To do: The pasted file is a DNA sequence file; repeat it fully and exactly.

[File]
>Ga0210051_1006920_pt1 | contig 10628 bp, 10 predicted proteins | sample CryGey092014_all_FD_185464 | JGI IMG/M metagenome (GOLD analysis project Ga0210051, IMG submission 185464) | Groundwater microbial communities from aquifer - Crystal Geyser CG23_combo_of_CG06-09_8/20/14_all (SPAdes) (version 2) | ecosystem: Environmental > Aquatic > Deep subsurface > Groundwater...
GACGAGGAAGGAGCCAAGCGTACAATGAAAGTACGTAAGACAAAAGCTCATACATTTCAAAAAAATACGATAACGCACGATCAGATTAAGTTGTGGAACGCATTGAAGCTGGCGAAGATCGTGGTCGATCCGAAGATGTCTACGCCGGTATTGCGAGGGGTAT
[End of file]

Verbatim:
>Ga0210051_1006920_pt1 | contig 10628 bp, 10 predicted proteins | sample CryGey092014_all_FD_185464 | JGI IMG/M metagenome (GOLD analysis project Ga0210051, IMG submission 185464) | Groundwater microbial communities from aquifer - Crystal Geyser CG23_combo_of_CG06-09_8/20/14_all (SPAdes) (version 2) | ecosystem: Environmental > Aquatic > Deep subsurface > Groundwater...
GACGAGGAAGGAGCCAAGCGTACAATGAAAGTACGTAAGACAAAAGCTCATACATTTCAAAAAAATACGATAACGCACGATCAGATTAAGTTGTGGAACGCATTGAAGCTGGCGAAGATCGTGGTCGATCCGAAGATGTCTACGCCGGTATTGCGAGGGGTAT